Inhibitors of Ubiquitin Signaling Pathways Exhibit Antiviral Activities against Venezuelan Equine Encephalitis Virus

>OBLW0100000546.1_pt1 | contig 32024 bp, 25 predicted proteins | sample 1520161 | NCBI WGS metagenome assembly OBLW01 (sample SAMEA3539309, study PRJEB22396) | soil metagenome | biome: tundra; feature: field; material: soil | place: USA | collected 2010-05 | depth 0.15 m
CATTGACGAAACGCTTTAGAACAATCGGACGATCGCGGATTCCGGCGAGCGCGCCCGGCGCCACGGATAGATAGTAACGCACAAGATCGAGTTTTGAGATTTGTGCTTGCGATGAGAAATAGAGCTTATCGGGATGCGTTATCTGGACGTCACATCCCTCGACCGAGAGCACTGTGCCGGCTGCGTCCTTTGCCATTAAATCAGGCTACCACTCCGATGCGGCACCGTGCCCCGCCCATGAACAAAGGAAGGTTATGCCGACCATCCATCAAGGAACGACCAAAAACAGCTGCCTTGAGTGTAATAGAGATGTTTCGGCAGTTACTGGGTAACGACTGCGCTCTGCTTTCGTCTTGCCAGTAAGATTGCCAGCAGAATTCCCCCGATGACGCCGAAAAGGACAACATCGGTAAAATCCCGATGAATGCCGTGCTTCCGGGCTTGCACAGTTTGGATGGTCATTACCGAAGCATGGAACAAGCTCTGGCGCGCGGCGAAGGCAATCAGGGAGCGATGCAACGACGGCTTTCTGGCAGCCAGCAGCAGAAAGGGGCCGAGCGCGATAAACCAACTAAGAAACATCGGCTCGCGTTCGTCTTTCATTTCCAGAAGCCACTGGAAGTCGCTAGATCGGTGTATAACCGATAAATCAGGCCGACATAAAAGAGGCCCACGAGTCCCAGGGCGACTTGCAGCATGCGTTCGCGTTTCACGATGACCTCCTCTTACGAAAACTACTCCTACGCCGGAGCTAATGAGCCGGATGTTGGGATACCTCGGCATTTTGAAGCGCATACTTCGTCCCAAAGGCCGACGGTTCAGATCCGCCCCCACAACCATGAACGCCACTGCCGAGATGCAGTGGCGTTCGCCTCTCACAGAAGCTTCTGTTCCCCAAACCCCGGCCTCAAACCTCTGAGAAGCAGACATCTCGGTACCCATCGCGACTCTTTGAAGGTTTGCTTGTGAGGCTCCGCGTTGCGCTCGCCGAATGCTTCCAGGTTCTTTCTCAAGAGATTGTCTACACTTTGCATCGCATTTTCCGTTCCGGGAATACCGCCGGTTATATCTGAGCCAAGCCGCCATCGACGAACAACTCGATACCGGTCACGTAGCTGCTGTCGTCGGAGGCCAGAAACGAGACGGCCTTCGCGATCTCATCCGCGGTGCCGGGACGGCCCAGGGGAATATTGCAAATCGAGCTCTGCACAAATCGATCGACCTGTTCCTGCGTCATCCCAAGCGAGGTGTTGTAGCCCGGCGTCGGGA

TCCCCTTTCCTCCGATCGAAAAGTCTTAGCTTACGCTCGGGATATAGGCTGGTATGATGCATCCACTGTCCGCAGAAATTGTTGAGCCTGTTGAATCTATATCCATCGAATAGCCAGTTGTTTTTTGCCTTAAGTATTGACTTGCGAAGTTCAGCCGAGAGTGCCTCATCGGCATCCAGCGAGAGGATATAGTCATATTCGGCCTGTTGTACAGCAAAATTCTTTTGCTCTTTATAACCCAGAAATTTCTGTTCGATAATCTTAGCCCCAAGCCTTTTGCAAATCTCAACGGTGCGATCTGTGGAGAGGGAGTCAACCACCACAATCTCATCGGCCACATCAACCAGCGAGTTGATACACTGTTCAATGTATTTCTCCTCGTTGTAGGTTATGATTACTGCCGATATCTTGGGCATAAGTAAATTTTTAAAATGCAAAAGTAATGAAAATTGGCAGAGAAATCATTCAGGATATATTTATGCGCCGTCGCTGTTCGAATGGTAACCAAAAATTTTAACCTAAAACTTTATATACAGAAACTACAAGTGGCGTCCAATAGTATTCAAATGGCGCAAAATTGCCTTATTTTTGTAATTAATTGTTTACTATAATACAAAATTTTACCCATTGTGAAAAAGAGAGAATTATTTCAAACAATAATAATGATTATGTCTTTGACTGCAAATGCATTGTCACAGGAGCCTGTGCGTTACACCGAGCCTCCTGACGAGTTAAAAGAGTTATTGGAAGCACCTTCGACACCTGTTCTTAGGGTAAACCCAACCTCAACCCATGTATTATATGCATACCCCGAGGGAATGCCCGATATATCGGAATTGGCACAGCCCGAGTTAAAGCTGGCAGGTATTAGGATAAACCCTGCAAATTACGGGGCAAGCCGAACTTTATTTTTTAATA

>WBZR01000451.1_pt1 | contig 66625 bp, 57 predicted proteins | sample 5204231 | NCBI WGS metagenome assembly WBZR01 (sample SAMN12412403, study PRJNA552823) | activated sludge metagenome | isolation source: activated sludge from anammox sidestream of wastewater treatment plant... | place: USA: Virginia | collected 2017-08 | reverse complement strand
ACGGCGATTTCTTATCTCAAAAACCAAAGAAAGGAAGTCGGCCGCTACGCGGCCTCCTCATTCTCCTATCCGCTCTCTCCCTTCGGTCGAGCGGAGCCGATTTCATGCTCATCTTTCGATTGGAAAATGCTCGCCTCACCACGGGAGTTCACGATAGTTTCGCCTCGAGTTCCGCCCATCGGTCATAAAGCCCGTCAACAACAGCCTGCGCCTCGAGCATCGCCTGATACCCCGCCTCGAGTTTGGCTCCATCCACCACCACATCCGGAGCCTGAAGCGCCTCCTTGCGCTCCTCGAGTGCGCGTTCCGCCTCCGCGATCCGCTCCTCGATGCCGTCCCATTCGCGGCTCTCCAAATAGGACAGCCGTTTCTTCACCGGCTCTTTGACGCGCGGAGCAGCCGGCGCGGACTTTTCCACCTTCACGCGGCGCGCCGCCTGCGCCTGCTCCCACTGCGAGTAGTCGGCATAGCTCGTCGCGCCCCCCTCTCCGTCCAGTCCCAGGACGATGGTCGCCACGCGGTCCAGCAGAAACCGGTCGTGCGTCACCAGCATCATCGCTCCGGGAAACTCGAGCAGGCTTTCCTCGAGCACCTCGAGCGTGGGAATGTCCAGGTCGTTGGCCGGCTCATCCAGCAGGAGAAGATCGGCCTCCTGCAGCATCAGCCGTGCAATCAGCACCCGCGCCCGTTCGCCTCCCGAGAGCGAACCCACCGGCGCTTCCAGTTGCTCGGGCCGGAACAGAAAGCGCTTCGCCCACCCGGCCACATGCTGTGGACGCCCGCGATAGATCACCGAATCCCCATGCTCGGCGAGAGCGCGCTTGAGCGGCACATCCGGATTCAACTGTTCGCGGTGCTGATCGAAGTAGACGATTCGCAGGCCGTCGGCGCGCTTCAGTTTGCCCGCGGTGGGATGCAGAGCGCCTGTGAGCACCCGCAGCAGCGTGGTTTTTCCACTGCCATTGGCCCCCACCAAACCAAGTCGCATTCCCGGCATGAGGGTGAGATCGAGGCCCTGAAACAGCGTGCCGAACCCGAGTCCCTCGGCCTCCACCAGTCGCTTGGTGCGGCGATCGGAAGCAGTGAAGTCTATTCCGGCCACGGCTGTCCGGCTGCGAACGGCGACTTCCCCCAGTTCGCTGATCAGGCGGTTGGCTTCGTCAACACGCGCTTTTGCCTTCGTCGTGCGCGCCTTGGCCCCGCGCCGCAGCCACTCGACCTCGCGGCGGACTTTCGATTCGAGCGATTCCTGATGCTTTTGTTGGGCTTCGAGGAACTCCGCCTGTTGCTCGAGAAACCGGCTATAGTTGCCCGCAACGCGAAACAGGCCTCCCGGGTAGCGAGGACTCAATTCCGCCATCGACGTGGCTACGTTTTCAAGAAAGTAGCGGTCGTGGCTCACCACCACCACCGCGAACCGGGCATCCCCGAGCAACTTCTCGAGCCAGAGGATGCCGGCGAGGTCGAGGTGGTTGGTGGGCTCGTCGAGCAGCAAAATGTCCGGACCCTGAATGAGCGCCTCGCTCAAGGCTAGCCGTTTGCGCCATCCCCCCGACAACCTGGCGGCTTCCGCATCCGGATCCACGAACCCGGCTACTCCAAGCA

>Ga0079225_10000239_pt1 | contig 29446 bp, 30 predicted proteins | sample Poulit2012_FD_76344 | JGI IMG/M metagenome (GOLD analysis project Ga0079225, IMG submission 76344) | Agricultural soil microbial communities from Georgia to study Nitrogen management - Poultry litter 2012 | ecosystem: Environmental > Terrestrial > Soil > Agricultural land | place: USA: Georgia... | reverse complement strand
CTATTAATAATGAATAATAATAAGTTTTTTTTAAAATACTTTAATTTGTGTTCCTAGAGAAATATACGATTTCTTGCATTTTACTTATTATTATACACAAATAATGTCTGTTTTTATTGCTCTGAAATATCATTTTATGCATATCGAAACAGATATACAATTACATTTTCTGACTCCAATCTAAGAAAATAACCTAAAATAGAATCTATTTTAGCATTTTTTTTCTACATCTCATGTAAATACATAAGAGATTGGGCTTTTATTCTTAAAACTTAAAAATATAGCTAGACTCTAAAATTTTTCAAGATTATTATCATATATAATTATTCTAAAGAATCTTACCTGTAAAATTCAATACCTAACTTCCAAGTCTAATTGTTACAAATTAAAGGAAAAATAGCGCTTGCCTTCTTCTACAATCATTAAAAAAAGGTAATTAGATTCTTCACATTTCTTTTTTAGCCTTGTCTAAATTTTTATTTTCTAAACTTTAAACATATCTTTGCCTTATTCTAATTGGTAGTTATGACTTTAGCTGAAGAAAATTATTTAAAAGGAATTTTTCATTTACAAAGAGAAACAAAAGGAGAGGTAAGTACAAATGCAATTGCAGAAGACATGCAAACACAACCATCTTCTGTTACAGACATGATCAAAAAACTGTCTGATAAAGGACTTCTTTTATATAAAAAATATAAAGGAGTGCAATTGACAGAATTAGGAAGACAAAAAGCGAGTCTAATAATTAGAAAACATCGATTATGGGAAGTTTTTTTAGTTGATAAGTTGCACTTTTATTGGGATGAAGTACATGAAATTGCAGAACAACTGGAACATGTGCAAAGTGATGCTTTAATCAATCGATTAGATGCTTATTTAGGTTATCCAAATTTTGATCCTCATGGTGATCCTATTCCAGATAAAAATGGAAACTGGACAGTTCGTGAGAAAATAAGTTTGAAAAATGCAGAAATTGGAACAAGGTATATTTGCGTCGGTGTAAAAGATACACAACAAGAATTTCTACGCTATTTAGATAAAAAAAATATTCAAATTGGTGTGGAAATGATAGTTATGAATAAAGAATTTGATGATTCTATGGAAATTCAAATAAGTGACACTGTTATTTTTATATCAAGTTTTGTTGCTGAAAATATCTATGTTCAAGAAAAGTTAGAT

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Acutely infectious viruses including alphaviruses, Venezuelan equine encephalitis virus (VEEV) is vector transmitted, resulting in increased disease burden in the civilian and military population. Several of these pathogens are highly infectious and transmissible as aerosols, thus posing an increased threat as a potential bioweapon. Studies from GMU-CIDR laboratory and from several others have demonstrated the critical role of the host ubiquitination pathway in the establishment of a productive infection for acutely infectious viral agents. For example, it has been demonstrated that proteasome inhibitor Bortezomib was a broad-spectrum inhibitor of alphaviruses and bunyaviruses. Published studies have demonstrated that many viral proteins including the capsid protein of VEEV, the NS1, 3, and 5 proteins of Dengue Virus, VP35 protein of Ebola virus are ubiquitinated in infected cells. As part of efforts to characterize the host: viral protein interactome of alphaviruses using VEEV, we have identified several proteins involved in the ubiquitin-proteasome pathway as interacting with all the viral nonstructural proteins. These observations and evidence in the scientific literature prompted us to hypothesize that ubiquitin-proteasome inhibitors will constitute an excellent broad-spectrum strategy to address emerging/re-emerging viral challenges. As several viral proteins are known to be ubiquitinated in multiple sites, inhibiting such a broadly critical post-translational modification event is highly unlikely to result in resistant viruses. We examined multiple inhibitors of host signaling pathways using Venezuelan Equine Encephalitis Virus as a prototype pathogen. Of eight inhibitors that were tested for antiviral activities against the TC-83 strain of VEEV in three different cell lines (Vero, HMC3, and SVG-p12), NSC697923, Bardoxolone methyl (BARM), Omavelexelone (OMA) demonstrated robust inhibition of TC-83 at 1μM concentration. In vitro dosing studies conducted thus far have quantified viral loads following combined pre/post-treatment of cells, pre-treatment only, and post-treatment only conditions. The results identify combined pre/post-treatment as the most effective strategy in robustly reducing viral load between 2-4 logs.